Sexual, gender minorities much likelier to be crime victims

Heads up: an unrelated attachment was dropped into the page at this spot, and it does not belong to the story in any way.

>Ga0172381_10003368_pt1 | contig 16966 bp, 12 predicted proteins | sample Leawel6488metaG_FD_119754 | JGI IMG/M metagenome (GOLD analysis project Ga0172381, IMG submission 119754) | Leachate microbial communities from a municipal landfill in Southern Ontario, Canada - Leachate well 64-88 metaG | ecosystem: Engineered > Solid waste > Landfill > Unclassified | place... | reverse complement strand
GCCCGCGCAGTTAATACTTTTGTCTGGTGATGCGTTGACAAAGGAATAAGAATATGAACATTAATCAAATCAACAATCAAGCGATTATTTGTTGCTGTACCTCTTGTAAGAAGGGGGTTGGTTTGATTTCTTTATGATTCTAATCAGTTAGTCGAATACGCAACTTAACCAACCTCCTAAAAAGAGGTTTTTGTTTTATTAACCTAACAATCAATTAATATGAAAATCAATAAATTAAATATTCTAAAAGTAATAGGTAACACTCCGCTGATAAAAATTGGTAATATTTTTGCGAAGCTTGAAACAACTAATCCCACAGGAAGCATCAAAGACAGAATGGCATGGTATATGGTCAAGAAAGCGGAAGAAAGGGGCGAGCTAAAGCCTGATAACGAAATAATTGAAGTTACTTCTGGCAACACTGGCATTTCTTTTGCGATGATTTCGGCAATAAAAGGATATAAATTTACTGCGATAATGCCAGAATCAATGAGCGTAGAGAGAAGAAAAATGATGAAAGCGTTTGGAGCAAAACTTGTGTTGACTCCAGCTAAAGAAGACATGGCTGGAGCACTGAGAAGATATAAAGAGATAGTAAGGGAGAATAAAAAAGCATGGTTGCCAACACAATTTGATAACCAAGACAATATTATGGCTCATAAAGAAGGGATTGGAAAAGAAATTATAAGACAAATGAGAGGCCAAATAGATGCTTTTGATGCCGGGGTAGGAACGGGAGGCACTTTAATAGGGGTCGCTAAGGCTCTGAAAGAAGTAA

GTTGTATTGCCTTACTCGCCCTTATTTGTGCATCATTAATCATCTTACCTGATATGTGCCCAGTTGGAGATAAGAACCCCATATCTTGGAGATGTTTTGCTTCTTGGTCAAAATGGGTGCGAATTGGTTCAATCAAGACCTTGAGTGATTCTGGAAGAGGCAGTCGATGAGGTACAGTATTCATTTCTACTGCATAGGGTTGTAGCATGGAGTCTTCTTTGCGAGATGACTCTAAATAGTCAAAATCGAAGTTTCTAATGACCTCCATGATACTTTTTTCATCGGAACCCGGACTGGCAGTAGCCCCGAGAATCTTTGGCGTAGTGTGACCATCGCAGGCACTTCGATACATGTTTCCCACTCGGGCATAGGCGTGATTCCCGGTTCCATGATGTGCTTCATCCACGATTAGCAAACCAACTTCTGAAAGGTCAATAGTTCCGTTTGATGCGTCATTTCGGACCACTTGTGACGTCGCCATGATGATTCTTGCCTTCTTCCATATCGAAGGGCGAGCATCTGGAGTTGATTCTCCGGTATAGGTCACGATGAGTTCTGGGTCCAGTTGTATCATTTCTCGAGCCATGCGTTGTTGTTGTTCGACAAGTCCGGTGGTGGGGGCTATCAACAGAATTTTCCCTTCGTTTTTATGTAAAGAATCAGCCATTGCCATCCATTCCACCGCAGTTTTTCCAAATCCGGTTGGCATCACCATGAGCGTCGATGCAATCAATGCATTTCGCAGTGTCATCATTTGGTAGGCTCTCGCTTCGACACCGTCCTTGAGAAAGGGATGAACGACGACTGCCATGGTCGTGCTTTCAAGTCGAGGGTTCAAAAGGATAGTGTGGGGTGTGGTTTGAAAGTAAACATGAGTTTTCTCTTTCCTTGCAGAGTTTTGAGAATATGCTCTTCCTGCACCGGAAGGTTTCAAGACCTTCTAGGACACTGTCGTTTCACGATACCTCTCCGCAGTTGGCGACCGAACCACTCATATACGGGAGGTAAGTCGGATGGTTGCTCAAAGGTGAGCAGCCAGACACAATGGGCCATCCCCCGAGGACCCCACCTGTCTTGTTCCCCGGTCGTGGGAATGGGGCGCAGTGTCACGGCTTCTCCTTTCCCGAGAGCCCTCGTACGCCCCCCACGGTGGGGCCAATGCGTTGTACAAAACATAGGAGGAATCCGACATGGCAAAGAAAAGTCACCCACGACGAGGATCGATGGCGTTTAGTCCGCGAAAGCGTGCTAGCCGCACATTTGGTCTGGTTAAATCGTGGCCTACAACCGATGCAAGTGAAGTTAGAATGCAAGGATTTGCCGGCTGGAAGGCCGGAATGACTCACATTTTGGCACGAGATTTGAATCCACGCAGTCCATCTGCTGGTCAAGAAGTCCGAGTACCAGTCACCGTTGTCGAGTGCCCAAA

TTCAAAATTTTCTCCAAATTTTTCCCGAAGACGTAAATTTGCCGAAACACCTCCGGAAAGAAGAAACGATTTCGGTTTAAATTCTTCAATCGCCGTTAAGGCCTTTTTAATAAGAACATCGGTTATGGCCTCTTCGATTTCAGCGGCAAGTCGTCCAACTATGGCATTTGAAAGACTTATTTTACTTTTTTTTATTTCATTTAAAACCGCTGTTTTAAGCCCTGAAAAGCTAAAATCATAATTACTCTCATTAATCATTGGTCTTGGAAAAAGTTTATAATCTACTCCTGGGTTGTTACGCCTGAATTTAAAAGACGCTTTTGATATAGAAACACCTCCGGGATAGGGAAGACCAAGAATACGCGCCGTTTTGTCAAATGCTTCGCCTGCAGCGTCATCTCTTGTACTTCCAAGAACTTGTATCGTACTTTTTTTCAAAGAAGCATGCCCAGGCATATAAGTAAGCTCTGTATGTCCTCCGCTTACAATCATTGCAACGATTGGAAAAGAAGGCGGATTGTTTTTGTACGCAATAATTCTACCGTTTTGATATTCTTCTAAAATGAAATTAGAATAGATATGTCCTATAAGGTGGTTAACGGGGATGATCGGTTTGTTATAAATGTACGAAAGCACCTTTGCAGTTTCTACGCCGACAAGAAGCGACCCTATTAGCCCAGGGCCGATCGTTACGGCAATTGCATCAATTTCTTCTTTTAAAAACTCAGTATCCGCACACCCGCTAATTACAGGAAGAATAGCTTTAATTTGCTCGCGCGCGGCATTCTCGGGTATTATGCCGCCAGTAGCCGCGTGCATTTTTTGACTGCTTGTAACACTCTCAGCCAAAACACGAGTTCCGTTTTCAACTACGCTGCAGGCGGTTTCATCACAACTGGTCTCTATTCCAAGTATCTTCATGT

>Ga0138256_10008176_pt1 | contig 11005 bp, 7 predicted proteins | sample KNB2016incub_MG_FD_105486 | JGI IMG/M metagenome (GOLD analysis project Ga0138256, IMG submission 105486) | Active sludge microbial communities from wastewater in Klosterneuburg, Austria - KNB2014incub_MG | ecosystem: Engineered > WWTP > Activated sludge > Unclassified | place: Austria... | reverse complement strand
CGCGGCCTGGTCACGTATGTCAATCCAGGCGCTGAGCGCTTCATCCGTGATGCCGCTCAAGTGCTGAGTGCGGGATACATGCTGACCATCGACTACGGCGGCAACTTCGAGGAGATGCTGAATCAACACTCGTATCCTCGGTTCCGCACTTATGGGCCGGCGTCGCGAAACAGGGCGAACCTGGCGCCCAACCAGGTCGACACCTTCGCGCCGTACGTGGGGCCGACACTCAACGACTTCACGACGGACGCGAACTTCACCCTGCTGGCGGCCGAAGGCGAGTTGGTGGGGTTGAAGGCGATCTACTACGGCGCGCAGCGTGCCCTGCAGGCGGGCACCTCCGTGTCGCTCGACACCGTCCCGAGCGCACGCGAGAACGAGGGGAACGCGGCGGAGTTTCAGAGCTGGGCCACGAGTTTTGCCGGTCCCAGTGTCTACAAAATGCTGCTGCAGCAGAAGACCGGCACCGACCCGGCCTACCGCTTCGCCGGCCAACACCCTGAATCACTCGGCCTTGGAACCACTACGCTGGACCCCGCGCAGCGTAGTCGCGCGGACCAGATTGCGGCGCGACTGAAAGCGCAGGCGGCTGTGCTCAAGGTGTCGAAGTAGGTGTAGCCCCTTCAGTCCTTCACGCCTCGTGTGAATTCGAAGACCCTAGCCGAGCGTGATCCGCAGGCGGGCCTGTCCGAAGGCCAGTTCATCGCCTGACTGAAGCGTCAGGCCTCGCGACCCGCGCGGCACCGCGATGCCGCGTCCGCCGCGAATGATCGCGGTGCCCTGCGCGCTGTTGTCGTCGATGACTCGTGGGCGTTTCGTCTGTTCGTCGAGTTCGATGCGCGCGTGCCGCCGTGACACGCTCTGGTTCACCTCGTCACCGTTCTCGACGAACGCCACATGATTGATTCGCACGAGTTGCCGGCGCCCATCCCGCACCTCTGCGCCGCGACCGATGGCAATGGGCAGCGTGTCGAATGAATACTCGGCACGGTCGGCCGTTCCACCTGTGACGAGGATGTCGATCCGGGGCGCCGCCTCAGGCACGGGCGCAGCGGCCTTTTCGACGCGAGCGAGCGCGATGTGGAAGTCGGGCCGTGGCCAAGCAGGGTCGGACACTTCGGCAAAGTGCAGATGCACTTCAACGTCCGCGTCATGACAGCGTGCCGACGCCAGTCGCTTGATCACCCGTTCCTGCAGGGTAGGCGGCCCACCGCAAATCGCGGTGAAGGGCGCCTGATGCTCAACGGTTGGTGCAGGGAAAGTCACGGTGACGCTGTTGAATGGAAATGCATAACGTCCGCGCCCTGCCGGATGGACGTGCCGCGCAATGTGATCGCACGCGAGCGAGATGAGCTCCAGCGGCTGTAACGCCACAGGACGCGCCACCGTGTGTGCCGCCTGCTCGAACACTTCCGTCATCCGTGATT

It found that members of such communities, referred to as sexual and gender minorities, experienced a rate of 71.1 violent victimizations per 1,000 persons a year, compared with 19.2 per 1,000 a year among non-sexual and gender minorities. The study also found that sexual and gender minorities are burglarized at twice the rate of other households, and that they’re more likely to be victims of other types of property theft. The study is based on a national crime survey conducted by the federal Bureau of Justice Statistics, which until 2016 had not asked respondents about their sexual orientation and gender identity. The Trump administration, without seeking public comment, announced that it was moving the sexual orientation and gender identity questions from the general demographic section of its national crime survey to a part of the survey only pertaining to victims. This will limit what researchers can learn about crime disparities because asking only victims about their sexual or gender identification makes it impossible to compare those rates of violence to the general population.